The creation of their menu was also a communal effort. The Olsens collaborated with Brian O’Malley, a faculty member at the Metro Culinary Institute. They later added Chase Grove, a recent Metro Culinary grad, to their staff.

Grove helped develop the new menu, which debuted in May. He says they’ll make it refreshing for the summer and try some creative takes on familiar foods. “We’re doing things people will recognize, but do them in a new and surprising way,” Grove says.

The Corner Creperie
343 N. 24th St.
402-955-9577

British Regency, French Chic

February 25, 2013 by
Photography by Bill Sitzmann

“My favorite thing in life is to read a book and be cozy,” confesses Julie Kenney. So when she is designing a space in her Dundee home, she thinks, “Would I want to sit here and read a book?”

Thus, it is no surprise that one of her most-loved spots in the house is a small chair and robin’s egg “poof,” as she dubs the felted, flower ottoman, tucked by the fireplace in her living room. On cold, rainy days, a crackling fire with cup of tea and engrossing book are the tickets to contentment.20130111_bs_0634 copy

Kenney and her husband bought the Georgian brick 13 years ago. Though the architecture is purely British Regency, her interior decorating is unabashedly French chic. She mixes wood, iron, and upholstered furnishings and is drawn to crystal chandeliers and light fixtures. Silver-framed snapshots capturing family and friends are clustered on a French country side table, and works by local artists Paula Wallace and Dan Boylan hang conventionally on walls and unconventionally from molding and overlapping windows. Kenney would call it “shabby chic,” though even a cursory peek into her foyer would indicate it is more “chic” than “shabby.”20130111_bs_0640 copy

Kenney only fills her home with items she loves, though the space for which they are intended is rarely where they end up. “I buy things because I like them. Then, I find a place for them,” she reveals.

The sideboard in the entry called three other spots home before landing in its present location. But it shouldn’t get too comfortable there; Kenney has a propensity to move smaller pieces of furniture and decorative accents around. It keeps things feeling fresh in her home, she says.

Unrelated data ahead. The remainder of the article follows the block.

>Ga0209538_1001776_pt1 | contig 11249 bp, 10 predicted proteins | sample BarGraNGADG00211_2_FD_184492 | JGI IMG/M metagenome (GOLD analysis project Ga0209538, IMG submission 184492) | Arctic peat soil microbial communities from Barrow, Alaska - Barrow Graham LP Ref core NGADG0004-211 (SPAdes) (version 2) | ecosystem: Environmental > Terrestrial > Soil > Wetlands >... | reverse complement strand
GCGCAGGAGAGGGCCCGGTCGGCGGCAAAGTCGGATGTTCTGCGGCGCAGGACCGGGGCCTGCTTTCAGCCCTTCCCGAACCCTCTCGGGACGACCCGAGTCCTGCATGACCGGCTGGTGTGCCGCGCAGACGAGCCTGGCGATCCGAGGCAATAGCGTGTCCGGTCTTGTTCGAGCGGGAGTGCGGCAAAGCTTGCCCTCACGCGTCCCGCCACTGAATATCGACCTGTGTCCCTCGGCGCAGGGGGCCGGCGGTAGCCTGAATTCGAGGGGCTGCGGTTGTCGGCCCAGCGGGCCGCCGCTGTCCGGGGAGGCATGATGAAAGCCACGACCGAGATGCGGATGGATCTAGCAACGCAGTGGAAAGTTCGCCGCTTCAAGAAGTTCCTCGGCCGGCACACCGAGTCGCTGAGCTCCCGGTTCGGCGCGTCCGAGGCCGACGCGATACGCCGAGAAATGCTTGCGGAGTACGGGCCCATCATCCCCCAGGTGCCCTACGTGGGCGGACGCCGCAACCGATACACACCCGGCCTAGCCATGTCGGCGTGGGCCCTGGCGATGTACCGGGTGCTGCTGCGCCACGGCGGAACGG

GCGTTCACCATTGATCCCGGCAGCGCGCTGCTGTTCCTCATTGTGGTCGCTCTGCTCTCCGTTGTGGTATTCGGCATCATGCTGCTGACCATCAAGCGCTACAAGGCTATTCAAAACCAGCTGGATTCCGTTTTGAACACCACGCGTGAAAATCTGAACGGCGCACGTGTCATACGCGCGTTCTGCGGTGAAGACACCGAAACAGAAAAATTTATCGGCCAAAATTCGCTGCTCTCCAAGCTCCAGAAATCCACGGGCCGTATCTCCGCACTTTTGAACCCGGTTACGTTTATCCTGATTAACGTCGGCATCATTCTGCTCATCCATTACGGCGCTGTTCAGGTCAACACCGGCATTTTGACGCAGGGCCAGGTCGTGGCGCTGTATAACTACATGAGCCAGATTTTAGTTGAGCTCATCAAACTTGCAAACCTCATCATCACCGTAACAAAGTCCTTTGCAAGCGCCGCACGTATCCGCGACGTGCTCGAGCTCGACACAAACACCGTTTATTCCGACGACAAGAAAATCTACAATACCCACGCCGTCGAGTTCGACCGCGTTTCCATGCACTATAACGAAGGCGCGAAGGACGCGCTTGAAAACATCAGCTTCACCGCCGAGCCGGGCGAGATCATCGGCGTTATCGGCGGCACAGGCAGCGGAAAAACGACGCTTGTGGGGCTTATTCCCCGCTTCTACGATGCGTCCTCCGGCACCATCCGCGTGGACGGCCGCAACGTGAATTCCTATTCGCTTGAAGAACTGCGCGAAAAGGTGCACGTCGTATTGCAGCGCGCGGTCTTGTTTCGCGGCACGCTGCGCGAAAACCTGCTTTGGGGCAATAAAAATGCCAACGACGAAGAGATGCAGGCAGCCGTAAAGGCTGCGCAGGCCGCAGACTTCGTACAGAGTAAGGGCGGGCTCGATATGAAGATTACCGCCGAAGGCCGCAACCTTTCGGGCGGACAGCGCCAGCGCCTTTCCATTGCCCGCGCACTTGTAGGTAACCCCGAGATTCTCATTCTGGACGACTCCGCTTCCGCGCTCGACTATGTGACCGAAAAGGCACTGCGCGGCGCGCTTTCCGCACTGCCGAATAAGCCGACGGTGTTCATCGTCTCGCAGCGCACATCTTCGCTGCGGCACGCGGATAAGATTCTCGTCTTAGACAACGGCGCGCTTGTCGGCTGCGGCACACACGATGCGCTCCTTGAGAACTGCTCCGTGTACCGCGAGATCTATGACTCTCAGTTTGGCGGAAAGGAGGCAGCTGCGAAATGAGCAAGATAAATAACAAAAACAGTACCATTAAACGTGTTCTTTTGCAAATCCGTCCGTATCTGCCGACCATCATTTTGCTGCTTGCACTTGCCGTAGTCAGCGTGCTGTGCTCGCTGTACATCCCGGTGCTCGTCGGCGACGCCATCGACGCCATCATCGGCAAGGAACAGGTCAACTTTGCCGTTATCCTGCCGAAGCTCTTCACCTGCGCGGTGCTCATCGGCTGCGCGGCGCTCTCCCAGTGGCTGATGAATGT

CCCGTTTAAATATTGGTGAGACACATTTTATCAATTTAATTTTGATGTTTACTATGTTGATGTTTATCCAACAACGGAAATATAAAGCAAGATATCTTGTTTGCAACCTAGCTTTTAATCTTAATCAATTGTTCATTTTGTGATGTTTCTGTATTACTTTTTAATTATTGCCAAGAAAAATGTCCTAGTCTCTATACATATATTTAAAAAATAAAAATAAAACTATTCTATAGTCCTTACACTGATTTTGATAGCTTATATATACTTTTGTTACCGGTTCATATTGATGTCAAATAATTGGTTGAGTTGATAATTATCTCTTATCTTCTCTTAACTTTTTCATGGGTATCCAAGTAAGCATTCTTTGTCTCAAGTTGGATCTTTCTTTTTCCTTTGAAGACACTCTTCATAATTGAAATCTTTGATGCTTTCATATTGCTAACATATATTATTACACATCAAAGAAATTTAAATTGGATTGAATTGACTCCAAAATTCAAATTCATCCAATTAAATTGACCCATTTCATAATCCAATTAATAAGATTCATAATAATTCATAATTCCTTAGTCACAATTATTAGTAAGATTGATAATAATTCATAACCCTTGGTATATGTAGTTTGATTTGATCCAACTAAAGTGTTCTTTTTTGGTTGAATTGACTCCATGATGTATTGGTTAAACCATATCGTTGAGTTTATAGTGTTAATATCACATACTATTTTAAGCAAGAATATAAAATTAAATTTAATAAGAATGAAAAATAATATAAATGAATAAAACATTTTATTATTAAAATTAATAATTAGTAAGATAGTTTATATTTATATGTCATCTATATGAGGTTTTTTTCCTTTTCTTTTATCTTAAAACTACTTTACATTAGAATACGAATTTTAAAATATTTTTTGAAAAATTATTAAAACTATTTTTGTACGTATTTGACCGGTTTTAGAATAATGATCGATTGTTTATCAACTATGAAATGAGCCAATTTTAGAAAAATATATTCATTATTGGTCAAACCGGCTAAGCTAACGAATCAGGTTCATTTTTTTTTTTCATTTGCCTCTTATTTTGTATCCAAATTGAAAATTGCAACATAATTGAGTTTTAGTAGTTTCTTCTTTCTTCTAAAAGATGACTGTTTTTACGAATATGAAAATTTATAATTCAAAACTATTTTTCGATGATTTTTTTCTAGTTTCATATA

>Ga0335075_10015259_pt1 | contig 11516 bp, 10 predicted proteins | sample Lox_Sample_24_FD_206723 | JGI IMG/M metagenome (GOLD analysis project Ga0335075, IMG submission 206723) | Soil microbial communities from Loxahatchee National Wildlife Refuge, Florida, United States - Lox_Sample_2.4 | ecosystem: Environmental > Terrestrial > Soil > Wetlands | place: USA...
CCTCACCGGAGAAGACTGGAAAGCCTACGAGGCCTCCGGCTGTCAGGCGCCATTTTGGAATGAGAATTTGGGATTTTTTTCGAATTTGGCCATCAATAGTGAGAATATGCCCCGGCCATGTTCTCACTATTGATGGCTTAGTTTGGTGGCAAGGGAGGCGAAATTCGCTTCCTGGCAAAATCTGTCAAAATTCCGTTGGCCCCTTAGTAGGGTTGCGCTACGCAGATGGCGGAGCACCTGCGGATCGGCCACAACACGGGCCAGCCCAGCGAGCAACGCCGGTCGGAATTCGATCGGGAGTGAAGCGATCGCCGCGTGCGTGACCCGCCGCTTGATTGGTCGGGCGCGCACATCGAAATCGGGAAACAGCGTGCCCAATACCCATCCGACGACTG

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She also likes to pair investment pieces with inexpensive finds. To wit: the high-back upholstered couch facing the fireplace and the chair kitty-corner to it in the entryway. The couch was a substantial purchase. Its Old World character and metal stud trim caught her eye. But then while perusing the nooks and crannies of McMillan’s Antiques on 50th and Leavenworth (the day the Kenney family moved into the house, no less), she spied her sofa’s black sheep of a step-brother—a slightly banged-up wingback chair very nearly the same color with almost identical bronze-stud trim—and promptly purchased it for a song.

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But that is Kenney’s way. Be open to possibility. Look for fun additions in the most unlikely spots. The crystal chandelier in the dining room is a modern (albeit a good one) replica of a French antique. She made the chairs at the ends of the table her own by reupholstering hand-me-downs from a friend. The hanging light fixtures on either side of the bed in the master bedroom were cast-offs from another friend who thought them “God-awful.” Kenney didn’t. She snatched them up off her friend’s front stoop (literally) like a wide-eyed kid given free rein in a candy shop.

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Whimsy is important to Kenney. Function does not preclude fancy; utilitarian does not mean ugly. After searching for a canister set in vein, Kenney decided to store her dried goods in glass containers. Cluster them on an antique silver tray and you’ve added another layer of interest. The greenery adorning her kitchen light is last Christmas’ mantel decoration. “I use the bay leaves in soups and cooking all year,” Kenney shares.

And the miniature serving platters filled with lemons and limes? They are actually antique silver ash trays. So, yes, they come out at parties still…But to a healthier end this time around.

Small spaces are her favorite. Sometimes, it’s just a nook she has created in a larger room: her reading spot or her children’s computer space, tucked into the corner of her living room and delineated with a bookshelf “wall.”

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Sometimes, it’s an actual room. Guests, she says, gravitate to the butler’s pantry during gatherings, with its Toile paper and dimpled and dented concrete countertops. She is particular to her office space off the master bedroom. The walls are painted black and white stripes—“because I’ve always wanted a black-and-white-striped room”­—and the ceiling is papered. An oversized red, lacquered mirror which was intended for her foyer adds a dramatic pop of color to the room.

Large or small, home for Kenney is where her family gathers. “I would rather be home than anywhere else,” she contently confides.